Opener makes up for lost time after sleep-in
If scoring consecutive Test centuries is tough to do at 36 years of age, then so is getting out of bed after back-to-back big nights on the town.
Chris Rogers found that out the hard way on Tuesday, when he nearly missed Australia's public reception at the Sydney Opera House after sleeping in.
A sheepish Rogers didn't make it in time to be presented on stage to nearly 5000 fans alongside teammates and Prime Minister Tony Abbott.
However, he tried to make up for lost time when he did arrive, signing autographs and performing a dance routine on stage which had received nearly 23,000 views on the Cricket Australia website within five hours of being posted.
Coach Darren Lehmann was less than impressed with Rogers' tardiness. However, in the grand scheme of things, team management was viewing his failure to make the bus as a minor incident.
Rogers thought his Test career was over after playing one solitary match against India in 2008, only to be given a second chance at life in international cricket ahead of last year's Ashes in the UK.
The left-handed opener has capitalised on his belated opportunity, scoring three tons and finishing the top run-scorer from the combined Ashes series.
Rogers says he feels his career is now complete but admits he may have celebrated that fact a little too hard.
"It's the best thing that's happened in my career and I didn't think that was going to happen. So I'm just enjoying it ... maybe a little too much," he said.
"These moments don't come along too often, if ever. And to do it at 36 is unbelievable.
"If I'd finished and not played international cricket I would have been quite disappointed so to get this opportunity and play it well, I can finish cricket a some stage and say I've done everything and that's great to do.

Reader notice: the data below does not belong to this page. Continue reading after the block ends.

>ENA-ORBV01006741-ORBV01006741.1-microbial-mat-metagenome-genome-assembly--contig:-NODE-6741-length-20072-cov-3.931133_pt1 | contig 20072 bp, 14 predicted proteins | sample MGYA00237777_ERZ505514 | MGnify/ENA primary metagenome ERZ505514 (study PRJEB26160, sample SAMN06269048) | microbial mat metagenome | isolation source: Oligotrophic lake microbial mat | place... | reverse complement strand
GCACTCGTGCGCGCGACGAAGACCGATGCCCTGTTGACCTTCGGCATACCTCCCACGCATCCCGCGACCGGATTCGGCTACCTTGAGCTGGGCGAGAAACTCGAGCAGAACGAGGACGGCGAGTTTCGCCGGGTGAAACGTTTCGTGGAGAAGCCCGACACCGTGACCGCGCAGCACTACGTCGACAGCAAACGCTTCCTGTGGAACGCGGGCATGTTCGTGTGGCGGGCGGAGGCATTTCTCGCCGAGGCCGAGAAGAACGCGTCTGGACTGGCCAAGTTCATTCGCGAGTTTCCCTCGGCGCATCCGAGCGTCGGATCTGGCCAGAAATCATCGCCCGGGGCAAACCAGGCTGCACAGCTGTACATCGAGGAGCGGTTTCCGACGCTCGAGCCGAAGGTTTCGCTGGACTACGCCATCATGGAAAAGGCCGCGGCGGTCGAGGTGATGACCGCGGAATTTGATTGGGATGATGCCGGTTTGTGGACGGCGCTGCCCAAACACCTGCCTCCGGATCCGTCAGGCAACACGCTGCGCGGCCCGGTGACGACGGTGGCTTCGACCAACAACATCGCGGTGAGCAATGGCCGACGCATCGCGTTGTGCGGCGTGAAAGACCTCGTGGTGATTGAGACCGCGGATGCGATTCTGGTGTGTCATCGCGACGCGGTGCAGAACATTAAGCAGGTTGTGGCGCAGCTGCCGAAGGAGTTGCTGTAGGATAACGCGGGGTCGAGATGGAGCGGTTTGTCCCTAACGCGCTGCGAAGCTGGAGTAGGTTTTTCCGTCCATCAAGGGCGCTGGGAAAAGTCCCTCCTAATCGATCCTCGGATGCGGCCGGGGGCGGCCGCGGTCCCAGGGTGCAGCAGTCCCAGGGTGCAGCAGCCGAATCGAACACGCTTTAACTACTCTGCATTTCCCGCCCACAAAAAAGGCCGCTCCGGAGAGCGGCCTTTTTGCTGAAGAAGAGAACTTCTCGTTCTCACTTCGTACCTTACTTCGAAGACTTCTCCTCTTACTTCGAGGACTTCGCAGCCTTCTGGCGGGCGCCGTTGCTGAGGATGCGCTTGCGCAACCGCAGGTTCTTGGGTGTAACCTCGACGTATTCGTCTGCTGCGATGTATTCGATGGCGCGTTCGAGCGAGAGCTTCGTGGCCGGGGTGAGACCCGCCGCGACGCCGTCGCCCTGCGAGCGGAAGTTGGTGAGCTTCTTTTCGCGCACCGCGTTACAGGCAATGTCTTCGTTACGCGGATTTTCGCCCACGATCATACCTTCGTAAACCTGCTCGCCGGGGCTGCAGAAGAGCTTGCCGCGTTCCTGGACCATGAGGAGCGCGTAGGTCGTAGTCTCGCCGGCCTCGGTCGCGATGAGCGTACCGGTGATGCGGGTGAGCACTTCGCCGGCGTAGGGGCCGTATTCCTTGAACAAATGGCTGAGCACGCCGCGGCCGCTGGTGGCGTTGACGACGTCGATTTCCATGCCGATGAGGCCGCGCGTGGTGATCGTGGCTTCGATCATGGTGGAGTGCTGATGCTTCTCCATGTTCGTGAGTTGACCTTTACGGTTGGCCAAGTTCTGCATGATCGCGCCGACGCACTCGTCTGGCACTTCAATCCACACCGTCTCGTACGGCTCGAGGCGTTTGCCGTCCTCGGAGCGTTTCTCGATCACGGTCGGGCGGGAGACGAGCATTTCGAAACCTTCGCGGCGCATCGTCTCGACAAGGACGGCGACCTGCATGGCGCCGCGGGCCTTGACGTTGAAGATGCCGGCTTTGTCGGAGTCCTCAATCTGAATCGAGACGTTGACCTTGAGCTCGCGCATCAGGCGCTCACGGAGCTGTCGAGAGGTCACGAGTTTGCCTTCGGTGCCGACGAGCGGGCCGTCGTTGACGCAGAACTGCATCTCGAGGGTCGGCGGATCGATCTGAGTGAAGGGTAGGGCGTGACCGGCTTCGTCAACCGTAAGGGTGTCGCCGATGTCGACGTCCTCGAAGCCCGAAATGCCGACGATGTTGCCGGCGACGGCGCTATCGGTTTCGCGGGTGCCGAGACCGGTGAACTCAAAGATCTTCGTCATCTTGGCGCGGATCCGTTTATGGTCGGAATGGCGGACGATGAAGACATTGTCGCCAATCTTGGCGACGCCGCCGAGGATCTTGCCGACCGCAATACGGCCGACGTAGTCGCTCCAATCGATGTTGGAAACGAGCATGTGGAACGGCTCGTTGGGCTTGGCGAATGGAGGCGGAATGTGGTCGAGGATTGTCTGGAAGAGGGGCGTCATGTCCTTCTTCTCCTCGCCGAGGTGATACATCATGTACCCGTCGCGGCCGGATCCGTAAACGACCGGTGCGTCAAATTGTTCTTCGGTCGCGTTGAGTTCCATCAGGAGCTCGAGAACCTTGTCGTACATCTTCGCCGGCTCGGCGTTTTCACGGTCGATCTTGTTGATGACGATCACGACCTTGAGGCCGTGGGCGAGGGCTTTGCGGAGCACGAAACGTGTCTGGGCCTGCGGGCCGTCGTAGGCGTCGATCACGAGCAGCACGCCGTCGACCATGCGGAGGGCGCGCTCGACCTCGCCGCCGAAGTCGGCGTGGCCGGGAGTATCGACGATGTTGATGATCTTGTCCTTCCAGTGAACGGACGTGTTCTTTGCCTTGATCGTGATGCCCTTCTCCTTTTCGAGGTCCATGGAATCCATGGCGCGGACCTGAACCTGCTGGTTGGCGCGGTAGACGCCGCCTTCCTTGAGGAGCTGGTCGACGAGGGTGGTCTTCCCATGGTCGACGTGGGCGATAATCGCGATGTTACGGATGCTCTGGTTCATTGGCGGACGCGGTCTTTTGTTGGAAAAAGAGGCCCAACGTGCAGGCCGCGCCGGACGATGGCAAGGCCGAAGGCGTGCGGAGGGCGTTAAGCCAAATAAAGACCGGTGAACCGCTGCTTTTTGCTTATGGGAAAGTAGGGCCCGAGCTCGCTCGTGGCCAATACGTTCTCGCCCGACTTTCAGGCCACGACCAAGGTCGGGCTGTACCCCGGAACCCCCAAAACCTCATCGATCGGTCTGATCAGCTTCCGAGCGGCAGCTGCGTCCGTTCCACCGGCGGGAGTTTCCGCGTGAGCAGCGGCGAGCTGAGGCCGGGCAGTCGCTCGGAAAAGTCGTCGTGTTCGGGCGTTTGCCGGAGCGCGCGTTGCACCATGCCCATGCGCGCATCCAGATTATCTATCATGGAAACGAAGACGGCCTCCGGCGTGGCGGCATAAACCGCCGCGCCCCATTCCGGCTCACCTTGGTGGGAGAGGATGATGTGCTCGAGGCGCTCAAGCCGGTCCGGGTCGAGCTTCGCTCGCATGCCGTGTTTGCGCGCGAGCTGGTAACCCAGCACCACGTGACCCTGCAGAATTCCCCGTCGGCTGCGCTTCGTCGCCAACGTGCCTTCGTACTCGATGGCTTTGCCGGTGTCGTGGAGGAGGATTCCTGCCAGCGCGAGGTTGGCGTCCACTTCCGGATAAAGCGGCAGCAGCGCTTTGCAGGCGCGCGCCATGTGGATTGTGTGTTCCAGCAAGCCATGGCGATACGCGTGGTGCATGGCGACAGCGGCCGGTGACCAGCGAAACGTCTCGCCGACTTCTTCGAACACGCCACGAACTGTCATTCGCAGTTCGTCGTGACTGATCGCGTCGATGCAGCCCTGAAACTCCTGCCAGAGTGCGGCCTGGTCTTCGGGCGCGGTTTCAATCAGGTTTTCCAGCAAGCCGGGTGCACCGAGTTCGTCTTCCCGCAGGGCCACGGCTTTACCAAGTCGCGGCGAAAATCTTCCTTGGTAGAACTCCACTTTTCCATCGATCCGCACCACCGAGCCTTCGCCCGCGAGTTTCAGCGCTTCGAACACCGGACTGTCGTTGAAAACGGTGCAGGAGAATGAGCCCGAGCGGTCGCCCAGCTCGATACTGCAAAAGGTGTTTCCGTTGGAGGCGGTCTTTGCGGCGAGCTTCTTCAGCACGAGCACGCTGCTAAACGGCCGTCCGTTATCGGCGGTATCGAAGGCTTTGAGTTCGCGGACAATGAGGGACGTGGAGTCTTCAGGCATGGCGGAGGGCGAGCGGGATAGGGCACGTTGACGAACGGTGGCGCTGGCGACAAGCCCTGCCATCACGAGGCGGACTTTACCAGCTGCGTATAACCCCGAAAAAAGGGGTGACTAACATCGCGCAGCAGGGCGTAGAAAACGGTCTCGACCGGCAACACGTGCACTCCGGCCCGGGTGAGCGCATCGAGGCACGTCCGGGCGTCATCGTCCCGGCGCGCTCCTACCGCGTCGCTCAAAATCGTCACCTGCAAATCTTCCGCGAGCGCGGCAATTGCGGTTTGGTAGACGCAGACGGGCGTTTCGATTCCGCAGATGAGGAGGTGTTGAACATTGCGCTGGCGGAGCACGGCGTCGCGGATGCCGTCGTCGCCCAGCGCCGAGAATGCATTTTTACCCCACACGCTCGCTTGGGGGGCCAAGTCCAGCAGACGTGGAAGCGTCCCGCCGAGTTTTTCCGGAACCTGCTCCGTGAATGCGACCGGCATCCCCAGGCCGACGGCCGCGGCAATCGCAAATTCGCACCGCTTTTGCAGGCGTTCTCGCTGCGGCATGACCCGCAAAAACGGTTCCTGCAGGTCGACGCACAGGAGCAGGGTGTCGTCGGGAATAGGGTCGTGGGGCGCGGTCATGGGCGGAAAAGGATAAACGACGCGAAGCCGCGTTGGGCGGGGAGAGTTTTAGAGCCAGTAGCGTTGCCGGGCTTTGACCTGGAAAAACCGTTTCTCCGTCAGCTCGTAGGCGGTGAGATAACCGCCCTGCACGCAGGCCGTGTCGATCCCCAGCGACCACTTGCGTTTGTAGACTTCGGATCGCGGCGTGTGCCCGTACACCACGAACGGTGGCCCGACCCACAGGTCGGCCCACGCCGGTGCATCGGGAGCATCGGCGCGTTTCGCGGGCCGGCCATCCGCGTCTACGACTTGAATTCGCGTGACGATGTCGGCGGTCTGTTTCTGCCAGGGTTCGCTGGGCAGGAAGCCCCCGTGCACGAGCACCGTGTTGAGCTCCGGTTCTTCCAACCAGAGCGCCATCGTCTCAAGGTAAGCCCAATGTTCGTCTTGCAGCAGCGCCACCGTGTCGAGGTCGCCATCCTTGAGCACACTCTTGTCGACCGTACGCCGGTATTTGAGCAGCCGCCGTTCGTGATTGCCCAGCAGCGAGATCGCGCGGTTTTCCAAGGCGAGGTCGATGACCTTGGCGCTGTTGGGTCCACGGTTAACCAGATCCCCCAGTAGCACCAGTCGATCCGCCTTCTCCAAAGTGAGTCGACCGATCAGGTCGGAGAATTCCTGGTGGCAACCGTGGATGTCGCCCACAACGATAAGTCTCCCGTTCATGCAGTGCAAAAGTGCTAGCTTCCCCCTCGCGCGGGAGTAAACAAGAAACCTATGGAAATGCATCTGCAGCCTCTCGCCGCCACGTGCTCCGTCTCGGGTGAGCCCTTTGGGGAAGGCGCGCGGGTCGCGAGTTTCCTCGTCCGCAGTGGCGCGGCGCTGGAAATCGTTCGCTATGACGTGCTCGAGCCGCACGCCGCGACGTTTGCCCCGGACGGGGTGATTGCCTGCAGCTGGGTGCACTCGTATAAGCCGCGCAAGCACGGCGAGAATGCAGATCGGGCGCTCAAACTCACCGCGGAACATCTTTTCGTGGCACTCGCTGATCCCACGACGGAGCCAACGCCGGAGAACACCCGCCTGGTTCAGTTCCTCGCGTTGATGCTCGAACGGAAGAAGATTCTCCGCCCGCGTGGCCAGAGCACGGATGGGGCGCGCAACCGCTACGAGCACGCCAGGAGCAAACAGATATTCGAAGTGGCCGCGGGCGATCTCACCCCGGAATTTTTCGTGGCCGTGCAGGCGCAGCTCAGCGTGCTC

"People talk about retirement, but what's the point in retiring? This is amazing and I haven't had this opportunity before so I might as well enjoy it while it lasts."
Asked had he grown bitter at being consistently ignored by selectors despite amassing 20,000 first class runs, Rogers hesitated and grinned before saying "no."
Rogers says despite scoring tons in Melbourne and Sydney, his mature age means the pressure on him to score runs won't cease until he retires.
"There's always a push for the next big thing ... I enjoy playing under pressure so I've got to keep putting myself under pressure," he said.
According to the MC at the Opera House, Rogers had "other commitments", while teammate Ryan Harris joked, "We thought he was in jail actually."
Asked if Lehmann had given him a dirty look on his way in, Rogers said: "I'm surprised he's here."
Be he conceded he'd be doing his best to hide. "I haven't seen him yet so I'll probably keep away from him."
The opinions expressed here are the views of the writer and do not necessarily reflect the views and opinions of Cricket Australia
First Posted 07 January, 2014 12:30PM AEST